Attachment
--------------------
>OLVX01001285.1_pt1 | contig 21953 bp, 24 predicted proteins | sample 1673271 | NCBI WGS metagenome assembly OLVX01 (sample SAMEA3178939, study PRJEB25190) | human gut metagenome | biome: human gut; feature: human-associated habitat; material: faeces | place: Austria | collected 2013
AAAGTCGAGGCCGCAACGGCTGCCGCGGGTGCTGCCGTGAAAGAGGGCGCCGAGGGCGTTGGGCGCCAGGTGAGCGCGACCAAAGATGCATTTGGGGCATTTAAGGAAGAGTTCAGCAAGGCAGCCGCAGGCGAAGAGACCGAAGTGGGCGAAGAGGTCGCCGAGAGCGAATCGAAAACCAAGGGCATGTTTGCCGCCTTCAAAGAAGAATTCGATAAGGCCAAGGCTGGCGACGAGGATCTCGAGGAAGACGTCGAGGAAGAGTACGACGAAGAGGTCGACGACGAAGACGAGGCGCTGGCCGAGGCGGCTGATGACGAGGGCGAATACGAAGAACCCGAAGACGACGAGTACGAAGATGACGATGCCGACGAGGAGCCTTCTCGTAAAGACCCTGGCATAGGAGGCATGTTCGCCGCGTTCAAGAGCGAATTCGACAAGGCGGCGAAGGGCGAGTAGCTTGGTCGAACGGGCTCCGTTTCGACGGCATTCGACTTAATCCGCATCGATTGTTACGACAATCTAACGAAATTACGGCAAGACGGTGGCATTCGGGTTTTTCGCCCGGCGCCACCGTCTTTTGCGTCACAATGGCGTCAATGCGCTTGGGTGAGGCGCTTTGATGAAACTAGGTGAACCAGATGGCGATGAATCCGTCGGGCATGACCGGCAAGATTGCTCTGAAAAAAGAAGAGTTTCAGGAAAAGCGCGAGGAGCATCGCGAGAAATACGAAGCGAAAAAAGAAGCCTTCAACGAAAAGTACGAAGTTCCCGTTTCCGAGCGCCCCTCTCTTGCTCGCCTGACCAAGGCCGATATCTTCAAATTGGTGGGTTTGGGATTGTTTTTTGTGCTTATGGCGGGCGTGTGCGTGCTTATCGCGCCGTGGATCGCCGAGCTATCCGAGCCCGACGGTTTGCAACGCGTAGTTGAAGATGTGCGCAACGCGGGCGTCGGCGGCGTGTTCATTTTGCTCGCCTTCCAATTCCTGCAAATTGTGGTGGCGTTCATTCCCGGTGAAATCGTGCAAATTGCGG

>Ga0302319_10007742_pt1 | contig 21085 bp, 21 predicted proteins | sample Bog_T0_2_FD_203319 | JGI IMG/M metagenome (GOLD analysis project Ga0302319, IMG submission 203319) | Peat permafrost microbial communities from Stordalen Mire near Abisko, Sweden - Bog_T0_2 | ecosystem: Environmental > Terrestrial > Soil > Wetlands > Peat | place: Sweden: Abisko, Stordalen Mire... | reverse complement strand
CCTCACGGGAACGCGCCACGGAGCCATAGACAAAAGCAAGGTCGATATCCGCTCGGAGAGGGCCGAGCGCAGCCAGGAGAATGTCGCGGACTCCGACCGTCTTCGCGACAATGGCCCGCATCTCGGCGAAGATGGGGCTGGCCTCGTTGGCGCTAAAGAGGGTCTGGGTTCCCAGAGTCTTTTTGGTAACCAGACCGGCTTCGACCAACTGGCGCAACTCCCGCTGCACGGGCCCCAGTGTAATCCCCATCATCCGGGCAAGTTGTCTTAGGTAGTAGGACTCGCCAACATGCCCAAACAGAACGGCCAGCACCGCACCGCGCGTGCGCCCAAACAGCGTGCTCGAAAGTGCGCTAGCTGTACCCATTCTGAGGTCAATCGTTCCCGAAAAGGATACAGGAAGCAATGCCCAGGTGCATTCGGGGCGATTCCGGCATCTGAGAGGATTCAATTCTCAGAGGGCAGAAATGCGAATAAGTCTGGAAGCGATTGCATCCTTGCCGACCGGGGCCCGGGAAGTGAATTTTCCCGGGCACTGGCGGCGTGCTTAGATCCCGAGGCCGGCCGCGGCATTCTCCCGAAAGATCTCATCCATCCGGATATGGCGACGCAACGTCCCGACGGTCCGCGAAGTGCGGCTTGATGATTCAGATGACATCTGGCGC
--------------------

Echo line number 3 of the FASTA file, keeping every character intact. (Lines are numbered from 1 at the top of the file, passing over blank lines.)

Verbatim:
>Ga0302319_10007742_pt1 | contig 21085 bp, 21 predicted proteins | sample Bog_T0_2_FD_203319 | JGI IMG/M metagenome (GOLD analysis project Ga0302319, IMG submission 203319) | Peat permafrost microbial communities from Stordalen Mire near Abisko, Sweden - Bog_T0_2 | ecosystem: Environmental > Terrestrial > Soil > Wetlands > Peat | place: Sweden: Abisko, Stordalen Mire... | reverse complement strand